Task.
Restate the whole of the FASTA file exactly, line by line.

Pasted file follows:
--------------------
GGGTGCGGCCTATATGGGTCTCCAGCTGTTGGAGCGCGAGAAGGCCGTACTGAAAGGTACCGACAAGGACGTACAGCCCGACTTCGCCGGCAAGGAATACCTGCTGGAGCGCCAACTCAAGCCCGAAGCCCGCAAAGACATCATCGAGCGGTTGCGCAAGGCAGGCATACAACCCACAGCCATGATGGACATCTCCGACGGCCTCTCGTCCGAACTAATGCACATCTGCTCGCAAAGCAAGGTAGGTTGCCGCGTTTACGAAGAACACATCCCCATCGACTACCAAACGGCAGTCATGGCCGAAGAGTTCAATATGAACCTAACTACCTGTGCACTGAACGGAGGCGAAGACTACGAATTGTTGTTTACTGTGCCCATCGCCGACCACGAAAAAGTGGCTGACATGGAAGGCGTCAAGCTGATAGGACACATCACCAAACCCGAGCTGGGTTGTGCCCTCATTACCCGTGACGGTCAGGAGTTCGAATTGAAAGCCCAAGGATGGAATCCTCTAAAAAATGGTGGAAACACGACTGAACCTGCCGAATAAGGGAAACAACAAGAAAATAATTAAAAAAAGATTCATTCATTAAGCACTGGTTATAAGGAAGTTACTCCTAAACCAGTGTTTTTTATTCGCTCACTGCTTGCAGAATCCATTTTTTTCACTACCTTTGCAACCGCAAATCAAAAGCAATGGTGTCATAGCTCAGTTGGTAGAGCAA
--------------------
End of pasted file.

GGGTGCGGCCTATATGGGTCTCCAGCTGTTGGAGCGCGAGAAGGCCGTACTGAAAGGTACCGACAAGGACGTACAGCCCGACTTCGCCGGCAAGGAATACCTGCTGGAGCGCCAACTCAAGCCCGAAGCCCGCAAAGACATCATCGAGCGGTTGCGCAAGGCAGGCATACAACCCACAGCCATGATGGACATCTCCGACGGCCTCTCGTCCGAACTAATGCACATCTGCTCGCAAAGCAAGGTAGGTTGCCGCGTTTACGAAGAACACATCCCCATCGACTACCAAACGGCAGTCATGGCCGAAGAGTTCAATATGAACCTAACTACCTGTGCACTGAACGGAGGCGAAGACTACGAATTGTTGTTTACTGTGCCCATCGCCGACCACGAAAAAGTGGCTGACATGGAAGGCGTCAAGCTGATAGGACACATCACCAAACCCGAGCTGGGTTGTGCCCTCATTACCCGTGACGGTCAGGAGTTCGAATTGAAAGCCCAAGGATGGAATCCTCTAAAAAATGGTGGAAACACGACTGAACCTGCCGAATAAGGGAAACAACAAGAAAATAATTAAAAAAAGATTCATTCATTAAGCACTGGTTATAAGGAAGTTACTCCTAAACCAGTGTTTTTTATTCGCTCACTGCTTGCAGAATCCATTTTTTTCACTACCTTTGCAACCGCAAATCAAAAGCAATGGTGTCATAGCTCAGTTGGTAGAGCAA